Cyber Culture: Microsoft's XBox One is designed to be left switched on but what's the economic and environmental impact?

 

There's a Christmas family tradition in the Marsden household where my father issues a series of strict electrical instructions to me before he goes to bed – what has to be switched off and where, which plugs have to be removed from their sockets and so on. Every year, I look at him with uncomprehending disbelief – but obviously I obey, because it's his house.

That fear of electricity surging unsafely through wires in the small hours of the morning and how many pence it might add to the bill seems to be a worry felt mainly by the older generation; younger people tend to wastefully leave electrical items on standby or just keep them running, like fridges, primed for instant access.

Computers seem to encourage that mindset. Back in the early 1990s, there seemed to be a common belief that turning computers off and on stressed the components and would lead to catastrophic malfunction, so they were best left on.

This was almost certainly total rubbish, but we all paid out several quid and emitted a sizeable nugget of CO2 each year as a result.

These days, standby and hibernation modes encourage us to leave computers plugged in and switched on; sure, a standby mode might only use 10 per cent of the usual power, but if you add that up across a nation, that 10 per cent becomes significant.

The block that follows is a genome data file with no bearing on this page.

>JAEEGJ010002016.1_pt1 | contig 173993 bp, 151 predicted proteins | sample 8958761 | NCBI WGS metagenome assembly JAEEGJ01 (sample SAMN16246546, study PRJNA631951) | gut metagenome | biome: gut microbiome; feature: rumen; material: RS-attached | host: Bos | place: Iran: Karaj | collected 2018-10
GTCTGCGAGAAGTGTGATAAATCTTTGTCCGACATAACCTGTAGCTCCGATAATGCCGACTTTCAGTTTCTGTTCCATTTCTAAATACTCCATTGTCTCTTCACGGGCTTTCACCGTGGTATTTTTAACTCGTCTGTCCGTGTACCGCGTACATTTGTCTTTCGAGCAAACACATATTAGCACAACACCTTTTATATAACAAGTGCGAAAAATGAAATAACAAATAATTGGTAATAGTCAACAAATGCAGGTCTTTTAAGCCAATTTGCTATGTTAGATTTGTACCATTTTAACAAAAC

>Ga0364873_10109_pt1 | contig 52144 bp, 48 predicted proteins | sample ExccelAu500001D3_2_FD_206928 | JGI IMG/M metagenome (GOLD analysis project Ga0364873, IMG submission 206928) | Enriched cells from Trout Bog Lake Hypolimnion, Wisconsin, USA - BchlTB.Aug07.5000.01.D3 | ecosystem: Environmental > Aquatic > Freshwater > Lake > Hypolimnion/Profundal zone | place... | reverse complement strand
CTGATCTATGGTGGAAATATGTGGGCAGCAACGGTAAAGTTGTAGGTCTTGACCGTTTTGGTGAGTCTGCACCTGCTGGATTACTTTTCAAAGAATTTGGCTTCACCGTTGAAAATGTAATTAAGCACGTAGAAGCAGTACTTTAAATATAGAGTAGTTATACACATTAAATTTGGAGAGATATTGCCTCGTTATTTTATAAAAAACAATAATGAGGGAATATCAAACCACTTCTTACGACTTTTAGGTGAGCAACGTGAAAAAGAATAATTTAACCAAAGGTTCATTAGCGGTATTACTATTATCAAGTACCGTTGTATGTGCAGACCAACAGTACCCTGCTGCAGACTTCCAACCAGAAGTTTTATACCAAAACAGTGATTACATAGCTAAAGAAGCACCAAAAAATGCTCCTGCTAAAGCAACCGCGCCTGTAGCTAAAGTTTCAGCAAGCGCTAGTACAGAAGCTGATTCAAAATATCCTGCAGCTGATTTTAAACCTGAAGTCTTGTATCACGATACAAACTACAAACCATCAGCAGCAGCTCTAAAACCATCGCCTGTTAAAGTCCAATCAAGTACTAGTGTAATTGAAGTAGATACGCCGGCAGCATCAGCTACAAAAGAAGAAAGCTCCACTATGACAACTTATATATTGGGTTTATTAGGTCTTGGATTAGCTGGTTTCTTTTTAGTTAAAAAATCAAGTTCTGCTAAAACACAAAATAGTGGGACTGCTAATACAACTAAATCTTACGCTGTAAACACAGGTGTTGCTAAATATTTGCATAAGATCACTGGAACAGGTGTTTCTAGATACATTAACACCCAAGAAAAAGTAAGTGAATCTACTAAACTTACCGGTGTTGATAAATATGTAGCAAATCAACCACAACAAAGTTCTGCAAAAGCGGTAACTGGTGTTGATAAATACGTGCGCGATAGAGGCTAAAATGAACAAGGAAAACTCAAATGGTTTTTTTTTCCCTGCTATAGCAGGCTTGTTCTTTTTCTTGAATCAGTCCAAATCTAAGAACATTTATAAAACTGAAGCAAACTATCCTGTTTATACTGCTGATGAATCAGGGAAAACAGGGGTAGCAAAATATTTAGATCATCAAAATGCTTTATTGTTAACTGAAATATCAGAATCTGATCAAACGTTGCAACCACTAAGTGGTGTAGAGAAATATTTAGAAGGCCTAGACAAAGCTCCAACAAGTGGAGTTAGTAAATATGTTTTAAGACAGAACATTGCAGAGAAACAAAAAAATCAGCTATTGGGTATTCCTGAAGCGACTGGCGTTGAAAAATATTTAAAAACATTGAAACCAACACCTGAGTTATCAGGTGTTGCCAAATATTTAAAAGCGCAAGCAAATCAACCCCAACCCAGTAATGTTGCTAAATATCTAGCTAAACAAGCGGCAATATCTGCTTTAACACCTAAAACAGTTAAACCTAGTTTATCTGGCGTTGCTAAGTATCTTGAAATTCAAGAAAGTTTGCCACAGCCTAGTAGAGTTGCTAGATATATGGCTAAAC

A US government website advises that computers that aren't due to be used for 20 minutes should have their monitors switched off, and if they're going to be idle for two hours they should be switched off entirely – but even if I printed that out and stuck it on the wall next to my computer, I'd still find myself ignoring it. We've developed lazy habits.

And on the horizon now looms Microsoft's new XBox One, a gaming console which has been designed to be left switched on for its full 10-year life cycle, quietly downloading system and games updates, and listening out for voice commands.

Of course, technology has advanced a long way in 20 years; the successors to the devices we left noisily whirring in 1993 now barely make a sound, and their efficient components use less power.

But while it's undeniably cool that an electronic device springs into life when you bark at it, there's still an economic and environmental impact related to our dislike of reaching for plug sockets and of waiting for devices to boot up and shut down.

If you had a calculator and could be bothered, you could work out the financial cost of that convenience, whether it's £30, £60 or £90 a year.

My dad would probably say that those are sums worth saving – and if you stuck the money in an envelope and put it on the table in front of me now, I'd probably agree.

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